If you have corn you have more corn stalks and cobs than the edible part. Why not grind these down and burn them? I suppose these are easier to store and dry than the edible part.
 

SidecarFlip

Minister of Fire
Feb 7, 2010
5,273
S.E. Michigan
Not at all. American farmers use combines to harvest corn. European farmers use stalk choppers. Different technology entirely. Now if you want to buy me a 250 grand stalk chopper, I'll chop the entire stalk and cob but as it is, I'm not about to invest 250 grand in a piece of equipment that will only harvest corn. You see, we also harvest wheat and soybeans and choppers cannot do that. Only combines with the appropriate table attached.

You need to stick to burning leaves and chunks of wood. Corn is way outta your league
 

monteville

Member
Nov 23, 2019
188
Dallas
Not at all. American farmers use combines to harvest corn. European farmers use stalk choppers. Different technology entirely. Now if you want to buy me a 250 grand stalk chopper, I'll chop the entire stalk and cob but as it is, I'm not about to invest 250 grand in a piece of equipment that will only harvest corn. You see, we also harvest wheat and soybeans and choppers cannot do that. Only combines with the appropriate table attached.

You need to stick to burning leaves and chunks of wood. Corn is way outta your league
US and EU have different government incentives. EU has higher incentive for biomass fuel. I cannot blame you for it, but if our federal government really want to be responsible for the environment, biomass harvest efficiency has to catch up with the rest of world. What we grow with much petroleum and fertilizers (think of the CO2 released) have to be fully utilized.
 
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SidecarFlip

Minister of Fire
Feb 7, 2010
5,273
S.E. Michigan
Entirely out of my control and yours as well. Don't know if you realize it but the EU buys wood pellets by the shipload from Canadian pellet mills. and China buys coal by the boatload from our Alaskan coal mines. Processed wood pellets and coal are big business today.

For me, corn is a very cheap (almost free) source of heat. It would be foolish for me to use anything else.
 

ABMax24

Minister of Fire
Sep 18, 2019
1,318
Grande Prairie, Alberta, Canada
US and EU have different government incentives. EU has higher incentive for biomass fuel. I cannot blame you for it, but if our federal government really want to be responsible for the environment, biomass harvest efficiency has to catch up with the rest of world. What we grow with much petroleum and fertilizers (think of the CO2 released) have to be fully utilized.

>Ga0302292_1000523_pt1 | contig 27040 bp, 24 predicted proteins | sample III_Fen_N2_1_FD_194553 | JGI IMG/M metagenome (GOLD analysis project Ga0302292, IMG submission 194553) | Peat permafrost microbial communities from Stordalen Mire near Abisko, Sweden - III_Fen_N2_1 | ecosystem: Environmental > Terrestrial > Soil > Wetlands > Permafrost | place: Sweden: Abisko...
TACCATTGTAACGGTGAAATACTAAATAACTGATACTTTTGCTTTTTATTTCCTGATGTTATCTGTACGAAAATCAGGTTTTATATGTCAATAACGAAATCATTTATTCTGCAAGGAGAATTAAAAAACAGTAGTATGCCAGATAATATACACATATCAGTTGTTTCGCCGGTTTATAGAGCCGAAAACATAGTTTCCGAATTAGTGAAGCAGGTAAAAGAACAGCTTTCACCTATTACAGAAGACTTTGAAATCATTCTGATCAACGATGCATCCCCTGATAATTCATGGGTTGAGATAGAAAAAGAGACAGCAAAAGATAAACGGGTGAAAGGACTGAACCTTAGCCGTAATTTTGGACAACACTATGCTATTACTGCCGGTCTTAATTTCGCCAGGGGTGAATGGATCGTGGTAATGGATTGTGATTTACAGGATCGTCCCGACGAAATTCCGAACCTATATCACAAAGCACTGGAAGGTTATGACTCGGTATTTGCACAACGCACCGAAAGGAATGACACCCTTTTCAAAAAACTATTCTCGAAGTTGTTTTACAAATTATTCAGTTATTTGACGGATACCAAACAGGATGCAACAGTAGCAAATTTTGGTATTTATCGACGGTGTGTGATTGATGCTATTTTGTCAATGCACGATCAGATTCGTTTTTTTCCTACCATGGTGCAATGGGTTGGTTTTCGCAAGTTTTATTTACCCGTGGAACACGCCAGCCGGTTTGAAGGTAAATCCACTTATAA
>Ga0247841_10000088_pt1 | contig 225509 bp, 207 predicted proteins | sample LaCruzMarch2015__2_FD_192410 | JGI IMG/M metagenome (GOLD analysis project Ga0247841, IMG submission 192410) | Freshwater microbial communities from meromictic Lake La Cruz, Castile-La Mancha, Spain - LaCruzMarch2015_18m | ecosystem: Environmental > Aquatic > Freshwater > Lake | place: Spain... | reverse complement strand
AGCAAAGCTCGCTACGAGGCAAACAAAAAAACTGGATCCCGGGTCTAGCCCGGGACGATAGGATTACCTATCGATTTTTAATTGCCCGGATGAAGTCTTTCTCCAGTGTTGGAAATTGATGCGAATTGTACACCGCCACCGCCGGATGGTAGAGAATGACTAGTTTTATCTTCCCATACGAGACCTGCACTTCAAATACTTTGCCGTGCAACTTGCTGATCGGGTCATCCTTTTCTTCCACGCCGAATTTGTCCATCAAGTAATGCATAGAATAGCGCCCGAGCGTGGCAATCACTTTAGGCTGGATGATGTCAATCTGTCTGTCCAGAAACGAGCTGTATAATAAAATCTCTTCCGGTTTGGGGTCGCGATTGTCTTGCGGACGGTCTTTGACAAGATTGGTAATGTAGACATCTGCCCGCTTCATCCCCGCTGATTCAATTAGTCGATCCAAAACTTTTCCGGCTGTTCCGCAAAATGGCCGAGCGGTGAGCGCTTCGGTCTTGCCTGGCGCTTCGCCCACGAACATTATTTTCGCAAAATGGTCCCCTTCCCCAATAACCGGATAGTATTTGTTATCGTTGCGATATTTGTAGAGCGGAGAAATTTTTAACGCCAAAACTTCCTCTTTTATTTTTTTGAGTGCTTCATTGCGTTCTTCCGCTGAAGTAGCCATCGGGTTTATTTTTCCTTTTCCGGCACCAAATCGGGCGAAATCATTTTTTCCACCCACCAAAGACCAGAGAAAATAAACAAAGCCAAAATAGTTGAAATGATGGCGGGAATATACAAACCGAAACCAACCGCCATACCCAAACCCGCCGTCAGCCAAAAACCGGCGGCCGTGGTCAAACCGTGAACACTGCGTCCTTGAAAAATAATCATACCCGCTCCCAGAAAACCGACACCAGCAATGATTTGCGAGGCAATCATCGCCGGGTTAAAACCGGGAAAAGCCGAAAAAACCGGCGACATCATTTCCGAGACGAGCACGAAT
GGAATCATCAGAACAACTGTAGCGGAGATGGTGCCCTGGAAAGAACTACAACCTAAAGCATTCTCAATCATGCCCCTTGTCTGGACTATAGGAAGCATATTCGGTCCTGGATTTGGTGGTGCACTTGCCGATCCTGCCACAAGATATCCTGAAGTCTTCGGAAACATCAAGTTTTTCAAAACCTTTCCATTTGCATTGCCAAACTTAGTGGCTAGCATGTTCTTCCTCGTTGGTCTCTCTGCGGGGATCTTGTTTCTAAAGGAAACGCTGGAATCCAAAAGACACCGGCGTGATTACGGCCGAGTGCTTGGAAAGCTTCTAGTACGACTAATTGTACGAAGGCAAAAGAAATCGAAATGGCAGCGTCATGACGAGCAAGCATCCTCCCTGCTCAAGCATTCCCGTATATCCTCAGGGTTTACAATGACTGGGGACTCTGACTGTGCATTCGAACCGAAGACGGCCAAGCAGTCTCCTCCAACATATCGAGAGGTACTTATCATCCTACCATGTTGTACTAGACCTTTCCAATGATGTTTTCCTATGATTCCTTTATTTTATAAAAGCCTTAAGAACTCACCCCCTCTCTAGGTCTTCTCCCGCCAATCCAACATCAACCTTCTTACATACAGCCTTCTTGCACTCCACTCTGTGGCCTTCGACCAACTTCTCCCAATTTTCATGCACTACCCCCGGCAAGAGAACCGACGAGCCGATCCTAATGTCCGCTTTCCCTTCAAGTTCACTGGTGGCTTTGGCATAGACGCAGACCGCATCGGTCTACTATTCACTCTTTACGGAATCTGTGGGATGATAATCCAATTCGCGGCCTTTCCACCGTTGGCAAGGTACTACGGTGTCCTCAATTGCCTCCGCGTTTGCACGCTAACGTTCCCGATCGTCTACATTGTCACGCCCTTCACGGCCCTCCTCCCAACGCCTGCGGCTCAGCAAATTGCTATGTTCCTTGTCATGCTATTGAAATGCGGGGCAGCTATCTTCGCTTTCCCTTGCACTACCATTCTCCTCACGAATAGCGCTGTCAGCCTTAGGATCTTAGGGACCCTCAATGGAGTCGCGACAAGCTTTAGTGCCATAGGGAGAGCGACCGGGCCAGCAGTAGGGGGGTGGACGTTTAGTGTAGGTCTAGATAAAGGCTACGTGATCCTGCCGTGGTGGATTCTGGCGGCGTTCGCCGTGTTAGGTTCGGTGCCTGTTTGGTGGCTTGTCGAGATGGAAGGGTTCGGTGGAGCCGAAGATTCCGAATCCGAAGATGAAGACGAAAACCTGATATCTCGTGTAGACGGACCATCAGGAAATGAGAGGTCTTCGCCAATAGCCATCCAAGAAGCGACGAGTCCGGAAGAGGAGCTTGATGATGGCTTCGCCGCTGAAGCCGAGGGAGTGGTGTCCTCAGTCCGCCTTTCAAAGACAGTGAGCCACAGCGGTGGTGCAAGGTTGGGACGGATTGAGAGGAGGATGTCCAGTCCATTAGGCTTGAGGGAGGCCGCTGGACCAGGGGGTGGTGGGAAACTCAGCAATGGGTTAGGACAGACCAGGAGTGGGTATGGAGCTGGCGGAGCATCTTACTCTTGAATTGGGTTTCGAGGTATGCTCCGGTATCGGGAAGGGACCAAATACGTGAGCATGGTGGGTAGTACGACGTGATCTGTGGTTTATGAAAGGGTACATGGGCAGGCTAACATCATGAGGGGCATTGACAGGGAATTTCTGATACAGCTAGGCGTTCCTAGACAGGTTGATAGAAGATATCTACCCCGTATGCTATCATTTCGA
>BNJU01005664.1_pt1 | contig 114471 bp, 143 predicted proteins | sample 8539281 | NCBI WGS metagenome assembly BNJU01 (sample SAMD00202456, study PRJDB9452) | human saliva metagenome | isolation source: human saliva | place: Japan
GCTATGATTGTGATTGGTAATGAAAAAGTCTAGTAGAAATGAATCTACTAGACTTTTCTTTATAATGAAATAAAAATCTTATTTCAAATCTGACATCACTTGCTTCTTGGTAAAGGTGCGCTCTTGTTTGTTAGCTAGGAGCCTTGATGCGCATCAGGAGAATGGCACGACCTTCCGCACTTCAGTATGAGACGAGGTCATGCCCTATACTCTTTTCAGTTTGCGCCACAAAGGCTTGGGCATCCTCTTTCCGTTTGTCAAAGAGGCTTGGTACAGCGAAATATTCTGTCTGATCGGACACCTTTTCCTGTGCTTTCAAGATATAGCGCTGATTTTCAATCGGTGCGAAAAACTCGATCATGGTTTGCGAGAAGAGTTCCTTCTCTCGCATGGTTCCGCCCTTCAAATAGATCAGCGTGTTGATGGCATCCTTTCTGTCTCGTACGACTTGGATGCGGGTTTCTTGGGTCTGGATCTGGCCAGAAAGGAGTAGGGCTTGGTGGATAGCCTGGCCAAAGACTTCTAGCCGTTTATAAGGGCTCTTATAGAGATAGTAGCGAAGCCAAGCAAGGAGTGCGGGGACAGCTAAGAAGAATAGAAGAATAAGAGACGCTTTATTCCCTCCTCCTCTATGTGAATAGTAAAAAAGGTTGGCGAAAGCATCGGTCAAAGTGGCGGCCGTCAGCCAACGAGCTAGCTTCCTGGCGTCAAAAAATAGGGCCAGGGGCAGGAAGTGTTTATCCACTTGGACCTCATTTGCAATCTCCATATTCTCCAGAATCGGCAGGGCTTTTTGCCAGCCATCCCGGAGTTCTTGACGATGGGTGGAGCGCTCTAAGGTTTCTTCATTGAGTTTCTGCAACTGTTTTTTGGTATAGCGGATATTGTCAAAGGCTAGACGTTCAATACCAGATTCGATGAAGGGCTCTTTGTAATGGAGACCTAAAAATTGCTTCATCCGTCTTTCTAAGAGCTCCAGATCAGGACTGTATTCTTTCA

I'd argue that much of that waste vegetative matter is better off being returned to the soils, the soils of agricultural land can be used as massive carbon sinks, to me this is easier and makes more sense than trying to burn every last piece of a plant for fuel and sending that carbon back into the atmosphere. Doing this also reduces the dependence on artificial fertilizers required to maintain productivity on this land.
 

SidecarFlip

Minister of Fire
Feb 7, 2010
5,273
S.E. Michigan
Kind of like ethanol. It's common knowledge that it takes almost 50% more energy to produce a gallon of ethanol than that gallon produces in energy. Ethanol is and always has been a net looser but it's all about saving the planet and climate changes that drive the ethanol subsidies.

Also common knowledge amongst farmers that corn alcohol distillers cannot survive without a heavy government subsidy, despite what they say.

We had a local corn alcohol plant built here (and it's closed now and will stay closed). When it first opened, they would take any shelled corn but as time went on, they got very particular and demanded we only grew specific varieties of corn and we had to purchase our seed from them and then contract the selling price before we even planted it. That lasted maybe 2 years and everyone said, enough is enough and they went out of business. No one profited except the owners who collected massive government subsidies. everyone else got zip, me included. Now all of us sell our crops for export mostly with some of it staying in this country but the bulk of it goes elsewhere. America still feeds the world. That will never change despite what you hear on the boob tube or read in the paper.
 

ABMax24

Minister of Fire
Sep 18, 2019
1,318
Grande Prairie, Alberta, Canada
Entirely out of my control and yours as well. Don't know if you realize it but the EU buys wood pellets by the shipload from Canadian pellet mills. and China buys coal by the boatload from our Alaskan coal mines. Processed wood pellets and coal are big business today.